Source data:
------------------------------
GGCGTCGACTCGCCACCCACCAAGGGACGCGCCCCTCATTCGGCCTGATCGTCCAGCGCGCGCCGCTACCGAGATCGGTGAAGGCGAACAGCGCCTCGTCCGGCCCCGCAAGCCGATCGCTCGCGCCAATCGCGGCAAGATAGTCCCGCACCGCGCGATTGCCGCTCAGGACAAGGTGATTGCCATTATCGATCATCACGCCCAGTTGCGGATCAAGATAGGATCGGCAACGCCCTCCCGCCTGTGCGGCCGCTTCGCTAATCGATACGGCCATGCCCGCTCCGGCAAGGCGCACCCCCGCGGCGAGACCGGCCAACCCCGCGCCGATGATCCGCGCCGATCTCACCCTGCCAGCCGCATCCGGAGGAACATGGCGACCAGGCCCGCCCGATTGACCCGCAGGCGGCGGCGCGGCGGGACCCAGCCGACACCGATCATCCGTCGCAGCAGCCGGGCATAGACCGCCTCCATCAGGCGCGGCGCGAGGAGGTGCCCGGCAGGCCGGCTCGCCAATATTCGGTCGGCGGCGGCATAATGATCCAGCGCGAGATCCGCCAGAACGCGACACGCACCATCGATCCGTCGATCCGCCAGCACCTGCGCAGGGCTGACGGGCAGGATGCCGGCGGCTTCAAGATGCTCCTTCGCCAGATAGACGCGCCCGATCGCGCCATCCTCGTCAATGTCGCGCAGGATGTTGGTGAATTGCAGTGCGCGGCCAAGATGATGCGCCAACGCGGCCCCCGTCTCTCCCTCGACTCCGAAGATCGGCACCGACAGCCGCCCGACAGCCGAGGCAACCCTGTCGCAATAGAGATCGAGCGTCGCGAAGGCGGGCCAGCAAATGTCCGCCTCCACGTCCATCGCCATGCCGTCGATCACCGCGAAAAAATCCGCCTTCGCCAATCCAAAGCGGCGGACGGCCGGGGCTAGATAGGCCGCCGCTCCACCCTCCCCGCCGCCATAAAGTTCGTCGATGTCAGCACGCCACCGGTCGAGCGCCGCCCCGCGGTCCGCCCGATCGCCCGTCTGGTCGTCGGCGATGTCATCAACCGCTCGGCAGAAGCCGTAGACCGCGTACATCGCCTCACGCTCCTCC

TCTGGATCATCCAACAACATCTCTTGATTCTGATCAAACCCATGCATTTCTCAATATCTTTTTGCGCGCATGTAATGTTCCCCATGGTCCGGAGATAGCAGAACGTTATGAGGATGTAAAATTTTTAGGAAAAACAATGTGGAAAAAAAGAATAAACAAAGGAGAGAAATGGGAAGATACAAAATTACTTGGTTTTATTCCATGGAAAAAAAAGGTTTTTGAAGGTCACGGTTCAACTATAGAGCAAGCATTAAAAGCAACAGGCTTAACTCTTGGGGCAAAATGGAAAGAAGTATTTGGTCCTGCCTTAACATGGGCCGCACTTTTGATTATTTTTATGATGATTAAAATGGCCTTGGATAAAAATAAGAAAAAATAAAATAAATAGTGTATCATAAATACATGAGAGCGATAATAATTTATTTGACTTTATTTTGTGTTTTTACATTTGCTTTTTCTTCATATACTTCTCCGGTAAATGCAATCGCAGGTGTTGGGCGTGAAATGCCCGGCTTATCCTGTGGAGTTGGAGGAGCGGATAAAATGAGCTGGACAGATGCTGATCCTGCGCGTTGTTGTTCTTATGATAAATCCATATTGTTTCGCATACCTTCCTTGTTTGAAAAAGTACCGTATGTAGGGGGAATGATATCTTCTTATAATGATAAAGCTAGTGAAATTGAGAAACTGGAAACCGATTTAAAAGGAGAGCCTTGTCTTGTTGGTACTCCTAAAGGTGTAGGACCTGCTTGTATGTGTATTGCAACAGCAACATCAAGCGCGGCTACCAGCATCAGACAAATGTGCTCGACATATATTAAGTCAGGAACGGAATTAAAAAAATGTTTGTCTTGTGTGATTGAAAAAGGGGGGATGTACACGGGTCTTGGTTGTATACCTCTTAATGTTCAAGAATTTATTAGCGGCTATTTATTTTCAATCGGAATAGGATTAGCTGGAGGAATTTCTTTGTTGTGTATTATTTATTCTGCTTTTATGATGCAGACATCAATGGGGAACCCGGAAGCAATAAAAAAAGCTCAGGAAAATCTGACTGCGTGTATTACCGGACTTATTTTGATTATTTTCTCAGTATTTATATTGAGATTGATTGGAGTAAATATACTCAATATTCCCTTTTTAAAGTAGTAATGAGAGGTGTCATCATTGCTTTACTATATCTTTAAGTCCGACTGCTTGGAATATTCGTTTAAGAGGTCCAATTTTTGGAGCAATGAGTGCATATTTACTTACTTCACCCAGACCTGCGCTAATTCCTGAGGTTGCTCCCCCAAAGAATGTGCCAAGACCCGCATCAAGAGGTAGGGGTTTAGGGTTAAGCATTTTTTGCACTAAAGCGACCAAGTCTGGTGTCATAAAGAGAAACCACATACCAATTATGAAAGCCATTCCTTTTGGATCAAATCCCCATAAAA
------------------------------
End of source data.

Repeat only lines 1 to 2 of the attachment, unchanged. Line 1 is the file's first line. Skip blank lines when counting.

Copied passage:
GGCGTCGACTCGCCACCCACCAAGGGACGCGCCCCTCATTCGGCCTGATCGTCCAGCGCGCGCCGCTACCGAGATCGGTGAAGGCGAACAGCGCCTCGTCCGGCCCCGCAAGCCGATCGCTCGCGCCAATCGCGGCAAGATAGTCCCGCACCGCGCGATTGCCGCTCAGGACAAGGTGATTGCCATTATCGATCATCACGCCCAGTTGCGGATCAAGATAGGATCGGCAACGCCCTCCCGCCTGTGCGGCCGCTTCGCTAATCGATACGGCCATGCCCGCTCCGGCAAGGCGCACCCCCGCGGCGAGACCGGCCAACCCCGCGCCGATGATCCGCGCCGATCTCACCCTGCCAGCCGCATCCGGAGGAACATGGCGACCAGGCCCGCCCGATTGACCCGCAGGCGGCGGCGCGGCGGGACCCAGCCGACACCGATCATCCGTCGCAGCAGCCGGGCATAGACCGCCTCCATCAGGCGCGGCGCGAGGAGGTGCCCGGCAGGCCGGCTCGCCAATATTCGGTCGGCGGCGGCATAATGATCCAGCGCGAGATCCGCCAGAACGCGACACGCACCATCGATCCGTCGATCCGCCAGCACCTGCGCAGGGCTGACGGGCAGGATGCCGGCGGCTTCAAGATGCTCCTTCGCCAGATAGACGCGCCCGATCGCGCCATCCTCGTCAATGTCGCGCAGGATGTTGGTGAATTGCAGTGCGCGGCCAAGATGATGCGCCAACGCGGCCCCCGTCTCTCCCTCGACTCCGAAGATCGGCACCGACAGCCGCCCGACAGCCGAGGCAACCCTGTCGCAATAGAGATCGAGCGTCGCGAAGGCGGGCCAGCAAATGTCCGCCTCCACGTCCATCGCCATGCCGTCGATCACCGCGAAAAAATCCGCCTTCGCCAATCCAAAGCGGCGGACGGCCGGGGCTAGATAGGCCGCCGCTCCACCCTCCCCGCCGCCATAAAGTTCGTCGATGTCAGCACGCCACCGGTCGAGCGCCGCCCCGCGGTCCGCCCGATCGCCCGTCTGGTCGTCGGCGATGTCATCAACCGCTCGGCAGAAGCCGTAGACCGCGTACATCGCCTCACGCTCCTCC

TCTGGATCATCCAACAACATCTCTTGATTCTGATCAAACCCATGCATTTCTCAATATCTTTTTGCGCGCATGTAATGTTCCCCATGGTCCGGAGATAGCAGAACGTTATGAGGATGTAAAATTTTTAGGAAAAACAATGTGGAAAAAAAGAATAAACAAAGGAGAGAAATGGGAAGATACAAAATTACTTGGTTTTATTCCATGGAAAAAAAAGGTTTTTGAAGGTCACGGTTCAACTATAGAGCAAGCATTAAAAGCAACAGGCTTAACTCTTGGGGCAAAATGGAAAGAAGTATTTGGTCCTGCCTTAACATGGGCCGCACTTTTGATTATTTTTATGATGATTAAAATGGCCTTGGATAAAAATAAGAAAAAATAAAATAAATAGTGTATCATAAATACATGAGAGCGATAATAATTTATTTGACTTTATTTTGTGTTTTTACATTTGCTTTTTCTTCATATACTTCTCCGGTAAATGCAATCGCAGGTGTTGGGCGTGAAATGCCCGGCTTATCCTGTGGAGTTGGAGGAGCGGATAAAATGAGCTGGACAGATGCTGATCCTGCGCGTTGTTGTTCTTATGATAAATCCATATTGTTTCGCATACCTTCCTTGTTTGAAAAAGTACCGTATGTAGGGGGAATGATATCTTCTTATAATGATAAAGCTAGTGAAATTGAGAAACTGGAAACCGATTTAAAAGGAGAGCCTTGTCTTGTTGGTACTCCTAAAGGTGTAGGACCTGCTTGTATGTGTATTGCAACAGCAACATCAAGCGCGGCTACCAGCATCAGACAAATGTGCTCGACATATATTAAGTCAGGAACGGAATTAAAAAAATGTTTGTCTTGTGTGATTGAAAAAGGGGGGATGTACACGGGTCTTGGTTGTATACCTCTTAATGTTCAAGAATTTATTAGCGGCTATTTATTTTCAATCGGAATAGGATTAGCTGGAGGAATTTCTTTGTTGTGTATTATTTATTCTGCTTTTATGATGCAGACATCAATGGGGAACCCGGAAGCAATAAAAAAAGCTCAGGAAAATCTGACTGCGTGTATTACCGGACTTATTTTGATTATTTTCTCAGTATTTATATTGAGATTGATTGGAGTAAATATACTCAATATTCCCTTTTTAAAGTAGTAATGAGAGGTGTCATCATTGCTTTACTATATCTTTAAGTCCGACTGCTTGGAATATTCGTTTAAGAGGTCCAATTTTTGGAGCAATGAGTGCATATTTACTTACTTCACCCAGACCTGCGCTAATTCCTGAGGTTGCTCCCCCAAAGAATGTGCCAAGACCCGCATCAAGAGGTAGGGGTTTAGGGTTAAGCATTTTTTGCACTAAAGCGACCAAGTCTGGTGTCATAAAGAGAAACCACATACCAATTATGAAAGCCATTCCTTTTGGATCAAATCCCCATAAAA